The Cadillac Tax is just one of Obamacare’s many tax hikes. The Health Insurance Tax, for example, taxes insurance premiums and could cost the middle class and small businesses more than $130 billion over a decade. The Medical Device Tax imposes a 2.3% excise tax on commonly used medical devices, reducing innovation and costing tens of thousands of jobs. Both of these taxes require urgent action, as they are set to go into effect on January 1, 2020. Congress should ideally repeal these provisions, but they must at least be delayed as soon as possible.

The House should vote to fully repeal the Cadillac Tax on Wednesday, and Congress should work to eliminate the myriad of tax increases Obamacare has foisted on the American people, without imposing new tax hikes in their place.

Photo Credit: Guy Middleton

Senator Perdue Proposes Innovative Budget Reform Bill

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Posted by Spencer Peck and Alex Hendrie on Monday, July 1st, 2019, 1:05 PM PERMALINK

Senator David Perdue (R-GA) has proposed the Fix Funding First Act, a bold bill which seeks to reform the budgeting process for the federal government.  

The skyrocketing national debt continues to eat up a higher and higher percentage of our nation’s GDP. Perdue’s bill is a good first step in getting federal spending under control by fixing some of the underlying problems with Congress’ flawed spending and appropriations process.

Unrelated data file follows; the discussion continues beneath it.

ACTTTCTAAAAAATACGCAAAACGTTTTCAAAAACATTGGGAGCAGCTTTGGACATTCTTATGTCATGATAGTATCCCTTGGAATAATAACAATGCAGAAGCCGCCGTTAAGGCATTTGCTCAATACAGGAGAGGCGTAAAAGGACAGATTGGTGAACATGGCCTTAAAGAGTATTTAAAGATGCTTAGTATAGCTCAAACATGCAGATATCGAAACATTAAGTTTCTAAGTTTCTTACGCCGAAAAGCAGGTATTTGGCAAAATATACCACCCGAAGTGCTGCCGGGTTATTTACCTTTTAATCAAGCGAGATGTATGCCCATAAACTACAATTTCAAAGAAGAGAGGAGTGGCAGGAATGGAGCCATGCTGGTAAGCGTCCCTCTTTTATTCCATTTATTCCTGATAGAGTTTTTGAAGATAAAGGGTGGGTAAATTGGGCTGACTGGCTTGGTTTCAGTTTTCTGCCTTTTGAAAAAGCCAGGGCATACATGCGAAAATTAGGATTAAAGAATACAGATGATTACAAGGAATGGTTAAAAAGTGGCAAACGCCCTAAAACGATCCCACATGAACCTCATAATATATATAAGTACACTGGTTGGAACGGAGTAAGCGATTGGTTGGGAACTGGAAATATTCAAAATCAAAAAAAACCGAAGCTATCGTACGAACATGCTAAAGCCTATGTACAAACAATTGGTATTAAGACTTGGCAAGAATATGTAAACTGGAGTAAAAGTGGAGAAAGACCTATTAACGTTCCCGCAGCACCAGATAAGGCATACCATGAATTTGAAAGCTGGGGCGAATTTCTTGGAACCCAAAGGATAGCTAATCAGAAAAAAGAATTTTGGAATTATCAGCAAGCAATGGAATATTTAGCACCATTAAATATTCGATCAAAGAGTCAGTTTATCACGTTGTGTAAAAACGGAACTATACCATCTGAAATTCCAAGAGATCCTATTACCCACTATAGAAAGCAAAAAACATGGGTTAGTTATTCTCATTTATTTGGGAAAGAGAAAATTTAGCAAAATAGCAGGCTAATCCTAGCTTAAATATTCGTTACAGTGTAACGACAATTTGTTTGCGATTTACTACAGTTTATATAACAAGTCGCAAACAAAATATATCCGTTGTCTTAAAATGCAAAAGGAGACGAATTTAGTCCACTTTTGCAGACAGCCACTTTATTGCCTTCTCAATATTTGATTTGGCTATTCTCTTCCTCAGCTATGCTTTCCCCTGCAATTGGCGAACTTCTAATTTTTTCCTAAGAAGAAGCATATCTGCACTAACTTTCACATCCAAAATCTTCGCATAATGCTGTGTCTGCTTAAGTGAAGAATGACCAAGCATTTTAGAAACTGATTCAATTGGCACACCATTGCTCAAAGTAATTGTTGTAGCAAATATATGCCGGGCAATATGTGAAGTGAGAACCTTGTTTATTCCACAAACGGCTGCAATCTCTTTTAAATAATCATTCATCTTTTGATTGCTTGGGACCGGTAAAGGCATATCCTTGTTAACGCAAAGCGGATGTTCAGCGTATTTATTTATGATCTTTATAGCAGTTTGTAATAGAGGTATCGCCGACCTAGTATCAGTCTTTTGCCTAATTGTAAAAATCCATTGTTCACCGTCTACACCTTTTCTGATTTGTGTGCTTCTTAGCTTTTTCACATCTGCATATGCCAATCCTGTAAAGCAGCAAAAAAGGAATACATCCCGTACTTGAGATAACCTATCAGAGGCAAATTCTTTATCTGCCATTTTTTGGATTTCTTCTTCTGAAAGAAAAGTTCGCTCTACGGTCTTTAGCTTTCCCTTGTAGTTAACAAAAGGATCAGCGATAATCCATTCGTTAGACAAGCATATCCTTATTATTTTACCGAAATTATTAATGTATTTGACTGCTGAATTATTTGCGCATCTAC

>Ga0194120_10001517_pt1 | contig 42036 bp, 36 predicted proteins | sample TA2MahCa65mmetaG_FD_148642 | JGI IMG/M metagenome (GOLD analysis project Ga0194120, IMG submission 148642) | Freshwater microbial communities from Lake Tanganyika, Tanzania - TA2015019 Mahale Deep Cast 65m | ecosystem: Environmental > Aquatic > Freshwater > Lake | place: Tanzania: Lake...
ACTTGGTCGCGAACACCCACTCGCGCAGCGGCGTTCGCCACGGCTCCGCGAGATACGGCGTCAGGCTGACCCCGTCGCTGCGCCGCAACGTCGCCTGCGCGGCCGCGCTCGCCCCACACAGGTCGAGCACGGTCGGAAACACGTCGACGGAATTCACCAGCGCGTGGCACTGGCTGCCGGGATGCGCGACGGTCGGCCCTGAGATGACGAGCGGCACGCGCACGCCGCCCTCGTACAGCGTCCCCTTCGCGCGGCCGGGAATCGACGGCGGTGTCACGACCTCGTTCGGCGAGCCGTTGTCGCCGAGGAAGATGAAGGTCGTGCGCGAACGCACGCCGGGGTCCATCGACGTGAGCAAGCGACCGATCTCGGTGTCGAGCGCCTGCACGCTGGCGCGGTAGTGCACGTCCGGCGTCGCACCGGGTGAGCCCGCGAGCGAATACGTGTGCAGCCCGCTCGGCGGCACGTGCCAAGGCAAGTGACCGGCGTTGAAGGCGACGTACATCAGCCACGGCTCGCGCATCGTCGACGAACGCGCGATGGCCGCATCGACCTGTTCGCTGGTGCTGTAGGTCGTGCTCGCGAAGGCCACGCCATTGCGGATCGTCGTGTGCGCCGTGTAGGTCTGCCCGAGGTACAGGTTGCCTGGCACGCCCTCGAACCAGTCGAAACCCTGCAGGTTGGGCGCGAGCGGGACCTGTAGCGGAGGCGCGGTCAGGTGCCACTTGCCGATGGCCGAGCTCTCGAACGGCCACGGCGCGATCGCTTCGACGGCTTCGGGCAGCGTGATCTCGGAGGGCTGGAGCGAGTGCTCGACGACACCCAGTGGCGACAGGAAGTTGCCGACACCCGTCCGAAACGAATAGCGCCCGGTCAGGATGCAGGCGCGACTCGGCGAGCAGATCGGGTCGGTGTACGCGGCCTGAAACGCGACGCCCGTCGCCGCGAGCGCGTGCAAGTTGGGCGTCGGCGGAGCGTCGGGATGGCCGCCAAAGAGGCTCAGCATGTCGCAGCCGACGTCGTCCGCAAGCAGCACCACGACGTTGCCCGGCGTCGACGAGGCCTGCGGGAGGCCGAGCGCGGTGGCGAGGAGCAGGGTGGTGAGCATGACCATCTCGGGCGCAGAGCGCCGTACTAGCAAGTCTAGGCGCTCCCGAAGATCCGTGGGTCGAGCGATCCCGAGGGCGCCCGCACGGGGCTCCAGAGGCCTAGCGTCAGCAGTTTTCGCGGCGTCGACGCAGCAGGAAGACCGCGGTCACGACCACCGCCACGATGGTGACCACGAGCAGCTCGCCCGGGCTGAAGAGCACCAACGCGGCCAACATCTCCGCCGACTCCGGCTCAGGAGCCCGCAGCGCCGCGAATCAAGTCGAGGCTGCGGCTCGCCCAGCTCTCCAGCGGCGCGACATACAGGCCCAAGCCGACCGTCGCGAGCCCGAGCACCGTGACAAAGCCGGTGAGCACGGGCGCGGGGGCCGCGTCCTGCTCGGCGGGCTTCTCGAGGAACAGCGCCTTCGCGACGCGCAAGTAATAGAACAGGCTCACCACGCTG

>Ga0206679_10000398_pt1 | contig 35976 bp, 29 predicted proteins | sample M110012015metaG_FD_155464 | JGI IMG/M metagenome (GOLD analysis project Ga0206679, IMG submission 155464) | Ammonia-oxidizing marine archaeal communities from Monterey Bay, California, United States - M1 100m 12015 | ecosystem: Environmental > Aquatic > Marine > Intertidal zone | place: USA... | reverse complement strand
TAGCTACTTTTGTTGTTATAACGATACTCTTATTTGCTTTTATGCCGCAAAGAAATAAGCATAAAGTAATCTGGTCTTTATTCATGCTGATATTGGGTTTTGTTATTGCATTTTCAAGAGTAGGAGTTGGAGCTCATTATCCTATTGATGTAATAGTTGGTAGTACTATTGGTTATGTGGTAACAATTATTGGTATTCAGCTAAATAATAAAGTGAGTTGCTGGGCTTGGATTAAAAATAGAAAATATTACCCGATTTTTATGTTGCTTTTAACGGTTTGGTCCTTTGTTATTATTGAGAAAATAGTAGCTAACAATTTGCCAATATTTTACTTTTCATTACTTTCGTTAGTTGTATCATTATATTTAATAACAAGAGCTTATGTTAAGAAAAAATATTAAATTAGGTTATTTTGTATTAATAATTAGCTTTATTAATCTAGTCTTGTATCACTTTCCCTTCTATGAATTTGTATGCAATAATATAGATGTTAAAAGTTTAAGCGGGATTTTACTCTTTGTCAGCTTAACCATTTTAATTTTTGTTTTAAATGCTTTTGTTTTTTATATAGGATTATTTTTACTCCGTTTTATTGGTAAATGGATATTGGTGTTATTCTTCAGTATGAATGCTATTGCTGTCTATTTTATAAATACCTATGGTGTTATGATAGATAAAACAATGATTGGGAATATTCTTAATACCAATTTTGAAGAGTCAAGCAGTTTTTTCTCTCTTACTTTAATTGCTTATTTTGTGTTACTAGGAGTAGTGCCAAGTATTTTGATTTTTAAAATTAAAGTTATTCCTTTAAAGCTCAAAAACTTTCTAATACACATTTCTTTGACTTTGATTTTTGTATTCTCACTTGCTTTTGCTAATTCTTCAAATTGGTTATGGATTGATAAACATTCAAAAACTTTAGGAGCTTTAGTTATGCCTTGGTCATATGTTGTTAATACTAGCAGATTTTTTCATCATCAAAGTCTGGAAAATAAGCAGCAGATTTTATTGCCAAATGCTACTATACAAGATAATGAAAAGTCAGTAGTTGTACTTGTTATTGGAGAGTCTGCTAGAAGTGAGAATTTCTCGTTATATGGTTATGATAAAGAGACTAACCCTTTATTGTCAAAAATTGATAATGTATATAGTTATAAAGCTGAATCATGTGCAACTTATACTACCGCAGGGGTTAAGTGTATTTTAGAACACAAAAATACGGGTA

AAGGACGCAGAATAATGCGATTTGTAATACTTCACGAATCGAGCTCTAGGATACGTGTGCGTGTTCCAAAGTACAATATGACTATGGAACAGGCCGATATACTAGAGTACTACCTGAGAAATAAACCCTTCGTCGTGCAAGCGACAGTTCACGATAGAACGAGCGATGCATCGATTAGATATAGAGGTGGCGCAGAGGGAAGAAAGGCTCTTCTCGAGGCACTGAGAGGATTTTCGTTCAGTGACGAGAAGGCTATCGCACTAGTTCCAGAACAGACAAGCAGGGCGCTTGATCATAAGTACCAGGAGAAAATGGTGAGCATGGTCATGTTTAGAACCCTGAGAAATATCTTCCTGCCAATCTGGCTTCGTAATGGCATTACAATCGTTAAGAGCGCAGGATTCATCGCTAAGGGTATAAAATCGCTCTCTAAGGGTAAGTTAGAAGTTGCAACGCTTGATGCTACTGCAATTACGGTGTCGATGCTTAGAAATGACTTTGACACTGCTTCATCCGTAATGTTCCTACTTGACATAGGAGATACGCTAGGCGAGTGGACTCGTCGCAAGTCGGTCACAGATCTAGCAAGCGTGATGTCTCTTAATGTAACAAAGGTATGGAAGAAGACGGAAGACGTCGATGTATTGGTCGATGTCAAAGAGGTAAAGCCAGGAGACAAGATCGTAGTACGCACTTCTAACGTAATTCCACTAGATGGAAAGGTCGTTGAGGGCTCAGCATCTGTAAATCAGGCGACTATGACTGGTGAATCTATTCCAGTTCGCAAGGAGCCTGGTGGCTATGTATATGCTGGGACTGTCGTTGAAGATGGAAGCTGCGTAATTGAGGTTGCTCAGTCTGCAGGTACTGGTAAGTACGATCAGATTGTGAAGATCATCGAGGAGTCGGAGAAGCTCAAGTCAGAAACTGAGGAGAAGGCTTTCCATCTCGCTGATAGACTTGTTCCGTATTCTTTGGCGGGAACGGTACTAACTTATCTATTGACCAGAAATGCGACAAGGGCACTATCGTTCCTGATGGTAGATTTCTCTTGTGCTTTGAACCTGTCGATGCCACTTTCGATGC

The budget process has problems at every step. Each year, Congress is required to pass a budget resolution - a non-binding, visionary document which outlines spending and tax priorities for the fiscal year. Despite not having the force of law behind them, Congress often fails to pass budget resolutions entirely. Congress has failed to pass a budget resolution at all in seven of the previous eight fiscal years

Congress also often fails to pass its twelve annual appropriations bills. This process is supposed to be completed by September 30th, however this deadline is rarely, if ever, met. In fact, Congress failed to pass any of its 12 appropriations bills from 2011 – 2016. This failure forces Congress to take up Continuing Resolutions (CRs), bills which provide temporary funding to federal agencies based on spending levels of the previous fiscal year. Since 1977, Congress has averaged 4.6 CRs per year; these ‘stop-gap’ measures reduce certainty in appropriate funding for government agencies and continually push spending deadlines further and further back.